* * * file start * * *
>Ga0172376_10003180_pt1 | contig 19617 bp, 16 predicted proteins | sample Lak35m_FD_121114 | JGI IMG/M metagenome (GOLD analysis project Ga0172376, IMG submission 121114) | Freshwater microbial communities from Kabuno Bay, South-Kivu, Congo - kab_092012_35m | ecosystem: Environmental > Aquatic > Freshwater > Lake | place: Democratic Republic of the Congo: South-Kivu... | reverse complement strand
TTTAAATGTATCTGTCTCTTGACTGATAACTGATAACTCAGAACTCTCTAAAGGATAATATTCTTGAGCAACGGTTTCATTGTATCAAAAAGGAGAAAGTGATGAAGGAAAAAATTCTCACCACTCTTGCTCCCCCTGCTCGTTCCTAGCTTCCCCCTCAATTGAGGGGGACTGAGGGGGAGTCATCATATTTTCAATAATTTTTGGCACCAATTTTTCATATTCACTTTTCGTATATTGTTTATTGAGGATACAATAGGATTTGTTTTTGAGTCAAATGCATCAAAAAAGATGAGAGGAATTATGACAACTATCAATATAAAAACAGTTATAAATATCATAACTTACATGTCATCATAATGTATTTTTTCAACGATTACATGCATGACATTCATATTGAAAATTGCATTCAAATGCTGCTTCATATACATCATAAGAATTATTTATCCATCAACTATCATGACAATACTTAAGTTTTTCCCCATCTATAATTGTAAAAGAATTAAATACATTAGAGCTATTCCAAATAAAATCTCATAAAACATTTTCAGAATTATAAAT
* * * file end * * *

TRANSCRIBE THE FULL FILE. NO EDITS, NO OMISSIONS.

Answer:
>Ga0172376_10003180_pt1 | contig 19617 bp, 16 predicted proteins | sample Lak35m_FD_121114 | JGI IMG/M metagenome (GOLD analysis project Ga0172376, IMG submission 121114) | Freshwater microbial communities from Kabuno Bay, South-Kivu, Congo - kab_092012_35m | ecosystem: Environmental > Aquatic > Freshwater > Lake | place: Democratic Republic of the Congo: South-Kivu... | reverse complement strand
TTTAAATGTATCTGTCTCTTGACTGATAACTGATAACTCAGAACTCTCTAAAGGATAATATTCTTGAGCAACGGTTTCATTGTATCAAAAAGGAGAAAGTGATGAAGGAAAAAATTCTCACCACTCTTGCTCCCCCTGCTCGTTCCTAGCTTCCCCCTCAATTGAGGGGGACTGAGGGGGAGTCATCATATTTTCAATAATTTTTGGCACCAATTTTTCATATTCACTTTTCGTATATTGTTTATTGAGGATACAATAGGATTTGTTTTTGAGTCAAATGCATCAAAAAAGATGAGAGGAATTATGACAACTATCAATATAAAAACAGTTATAAATATCATAACTTACATGTCATCATAATGTATTTTTTCAACGATTACATGCATGACATTCATATTGAAAATTGCATTCAAATGCTGCTTCATATACATCATAAGAATTATTTATCCATCAACTATCATGACAATACTTAAGTTTTTCCCCATCTATAATTGTAAAAGAATTAAATACATTAGAGCTATTCCAAATAAAATCTCATAAAACATTTTCAGAATTATAAAT